The Aegean Sea, dividing Greece and Turkey, attracts not only tourists with its many colorful islands, but also scientists, since the secrets of ancient civilizations are hidden here.
The Aegean Sea, which washes the shores of two countries - Greece and Turkey - is known for its numerous picturesque islets.
Ancient civilizations and their traditions were born here. Hundreds, thousands of years passed and these civilizations disappeared. Now memories of them are just myths and legends. True, it should be noted that these are very beautiful myths and legends.
The ancient Greeks believed that the goddess of love and beauty Aphrodite was born from the foam of the Aegean Sea. More precisely, the fallen into the sea of blood and the seed of the sky god Uranus, castrated by his own son Kronos.
Kythera island. Near its shores, according to myths, the goddess Aphrodite was born, but the island seemed to her too small for habitation.
The most beautiful of the goddesses was born near the island of Cythera in the south of the Peloponnese peninsula, but she considered it too small to live on it. Therefore, Aphrodite swam on a sea shell and sailed to Cyprus, which is located outside the Aegean Sea, where she decided to settle. For this she received the epithet Cypride.
According to another version, the sea wind carried her away from the coast of this island. In Cyprus, where the goddess walked, flowers and plants grew. Here Aphrodite was greeted by Ora - the goddess of the seasons, who crowned her with a golden crown and adorned her with jewelry.
In Cyprus, there is the sea rock Petra di Romiou, which is also known as the "Rock of Aphrodite", it is she who is considered the birthplace of the goddess.
Returning to the question of ancient civilizations, it is worth mentioning that the islands of the Aegean Sea lived three thousand years before our era. The famous Minoan civilization arose in acute Crete and later spread to Attica - the mainland of Greece. The legend of the Minotaur, a half-bull, half-man, is associated with her.
Theseus and the Minotaur, 1821 Photo: AiF / Victor Martov.
Modern scholars believe that the myth of Theseus, who killed the Minotaur, should be understood as an allegory. Theseus is a symbol of the Indo-European culture that penetrated these lands, and the minotaur is understood as the culture of the local people who revered the bull as a sacred animal. Just as Theseus defeated the Minotaur, so "the Indo-Europeans who came won a victory over the" peoples of the sea."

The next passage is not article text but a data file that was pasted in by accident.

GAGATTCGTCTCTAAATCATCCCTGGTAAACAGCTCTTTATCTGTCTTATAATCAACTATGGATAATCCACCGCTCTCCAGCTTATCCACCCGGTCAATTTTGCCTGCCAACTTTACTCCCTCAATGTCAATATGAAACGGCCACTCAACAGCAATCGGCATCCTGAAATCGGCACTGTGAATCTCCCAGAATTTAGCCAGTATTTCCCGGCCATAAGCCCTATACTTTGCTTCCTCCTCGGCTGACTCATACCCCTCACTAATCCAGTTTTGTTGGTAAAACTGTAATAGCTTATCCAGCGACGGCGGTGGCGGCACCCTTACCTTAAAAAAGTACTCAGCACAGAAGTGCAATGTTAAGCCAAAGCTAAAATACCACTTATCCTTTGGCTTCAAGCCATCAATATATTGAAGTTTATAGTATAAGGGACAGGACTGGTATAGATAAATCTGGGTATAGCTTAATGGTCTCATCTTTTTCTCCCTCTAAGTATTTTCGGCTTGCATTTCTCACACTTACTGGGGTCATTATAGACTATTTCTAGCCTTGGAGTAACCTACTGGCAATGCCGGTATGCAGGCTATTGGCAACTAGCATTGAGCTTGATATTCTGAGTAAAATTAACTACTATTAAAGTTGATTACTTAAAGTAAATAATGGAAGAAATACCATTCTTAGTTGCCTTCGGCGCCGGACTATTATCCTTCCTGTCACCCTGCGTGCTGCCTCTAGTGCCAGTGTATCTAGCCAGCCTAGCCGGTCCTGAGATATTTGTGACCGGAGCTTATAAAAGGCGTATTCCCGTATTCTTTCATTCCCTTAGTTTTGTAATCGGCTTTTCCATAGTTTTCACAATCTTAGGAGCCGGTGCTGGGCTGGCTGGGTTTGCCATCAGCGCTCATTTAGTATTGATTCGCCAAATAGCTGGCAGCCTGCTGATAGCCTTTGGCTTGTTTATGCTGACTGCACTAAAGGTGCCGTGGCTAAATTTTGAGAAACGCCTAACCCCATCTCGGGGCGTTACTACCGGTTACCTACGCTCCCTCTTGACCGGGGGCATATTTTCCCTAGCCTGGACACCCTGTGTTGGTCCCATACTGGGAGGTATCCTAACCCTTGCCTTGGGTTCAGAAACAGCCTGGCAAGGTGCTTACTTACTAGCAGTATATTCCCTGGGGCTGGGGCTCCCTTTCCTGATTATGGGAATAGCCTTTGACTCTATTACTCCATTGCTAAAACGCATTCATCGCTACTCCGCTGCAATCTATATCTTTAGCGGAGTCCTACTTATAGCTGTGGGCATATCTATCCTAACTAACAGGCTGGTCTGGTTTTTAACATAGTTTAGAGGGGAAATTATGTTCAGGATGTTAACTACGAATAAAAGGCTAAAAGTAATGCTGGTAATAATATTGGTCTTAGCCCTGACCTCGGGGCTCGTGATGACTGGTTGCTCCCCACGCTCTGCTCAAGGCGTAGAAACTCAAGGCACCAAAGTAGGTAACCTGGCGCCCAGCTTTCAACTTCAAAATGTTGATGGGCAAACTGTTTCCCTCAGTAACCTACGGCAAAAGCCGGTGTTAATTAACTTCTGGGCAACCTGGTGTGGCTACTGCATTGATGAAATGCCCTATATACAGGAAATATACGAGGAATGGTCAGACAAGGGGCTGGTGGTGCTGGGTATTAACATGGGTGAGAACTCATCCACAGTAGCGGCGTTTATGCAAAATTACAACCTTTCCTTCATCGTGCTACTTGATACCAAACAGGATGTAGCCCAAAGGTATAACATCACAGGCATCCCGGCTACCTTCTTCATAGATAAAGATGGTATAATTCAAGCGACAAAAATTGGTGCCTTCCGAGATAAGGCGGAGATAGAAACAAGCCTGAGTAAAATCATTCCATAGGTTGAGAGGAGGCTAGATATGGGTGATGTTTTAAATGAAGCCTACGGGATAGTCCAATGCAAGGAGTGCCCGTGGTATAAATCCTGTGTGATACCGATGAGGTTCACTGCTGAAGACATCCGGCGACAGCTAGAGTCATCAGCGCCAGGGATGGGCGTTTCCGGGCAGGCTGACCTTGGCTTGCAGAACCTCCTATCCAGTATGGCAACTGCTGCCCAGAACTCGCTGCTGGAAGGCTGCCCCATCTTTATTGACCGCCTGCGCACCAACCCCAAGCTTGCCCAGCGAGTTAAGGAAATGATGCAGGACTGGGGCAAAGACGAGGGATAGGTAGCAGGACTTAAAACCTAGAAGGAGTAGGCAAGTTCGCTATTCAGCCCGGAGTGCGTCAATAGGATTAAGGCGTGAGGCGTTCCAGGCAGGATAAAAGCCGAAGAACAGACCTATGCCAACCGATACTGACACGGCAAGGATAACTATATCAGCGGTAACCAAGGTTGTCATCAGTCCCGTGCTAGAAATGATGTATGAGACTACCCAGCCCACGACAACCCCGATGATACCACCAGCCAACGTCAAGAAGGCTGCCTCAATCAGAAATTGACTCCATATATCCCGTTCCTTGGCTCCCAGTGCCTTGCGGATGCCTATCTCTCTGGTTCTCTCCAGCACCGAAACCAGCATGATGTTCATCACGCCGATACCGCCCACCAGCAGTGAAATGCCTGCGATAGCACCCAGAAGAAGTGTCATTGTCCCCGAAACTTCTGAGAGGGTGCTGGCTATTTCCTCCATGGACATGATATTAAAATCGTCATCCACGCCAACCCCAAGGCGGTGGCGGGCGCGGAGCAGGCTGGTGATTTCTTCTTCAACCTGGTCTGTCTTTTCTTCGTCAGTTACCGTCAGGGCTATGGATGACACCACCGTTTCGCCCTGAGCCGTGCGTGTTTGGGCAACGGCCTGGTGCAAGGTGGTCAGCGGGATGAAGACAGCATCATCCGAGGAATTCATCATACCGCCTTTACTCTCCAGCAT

History of the Aegean Sea
This era was followed by the Cretan-Mycenaean civilization, which is also known as the Aegean. Many hundreds of years passed until the first Greek poleis appeared, and after them the ancient colonies, when the need arose to expand the trade sphere. Thus, Greek culture became the property of the entire Mediterranean region, and then influenced other peoples as well.
The islands of the Aegean Sea are "innumerable" - their number reaches one and a half thousand. Many of them have become famous over the centuries thanks to various works of art.
Milos is famous for the famous sculpture of Aphrodite (Venus) of Milo, Samothrace became famous thanks to Nike of Samothrace. Aphrodite of Cnidus, sculpted by the sculptor Praxiteles, glorified Cnidus. The Colossus of Rhodes is one of the Seven Wonders of the World - Rhodes. Lesvos was made famous by the legendary poetess Sappho.
Sculpture Venus de Milo.
The island of Samos has a direct connection with the legend about the Polycratic ring, which was told by the "father of history" Herodotus.
Polycrates, the powerful ruler of Samos, was the darling of Destiny - he always and in everything achieved success. According to the beliefs of the ancient Greeks, the gods are envious and can "punish" a too lucky person with a lot of troubles and hardships.
Thus, it is possible to say with certainty whether a person was happy in life only after his death. Polycrates tried to propitiate fate in advance. The king decided to give up the most expensive item that he had. When Polycrates went to sea on a ship, he took off a precious ring of extraordinary beauty from his finger and threw it into the water.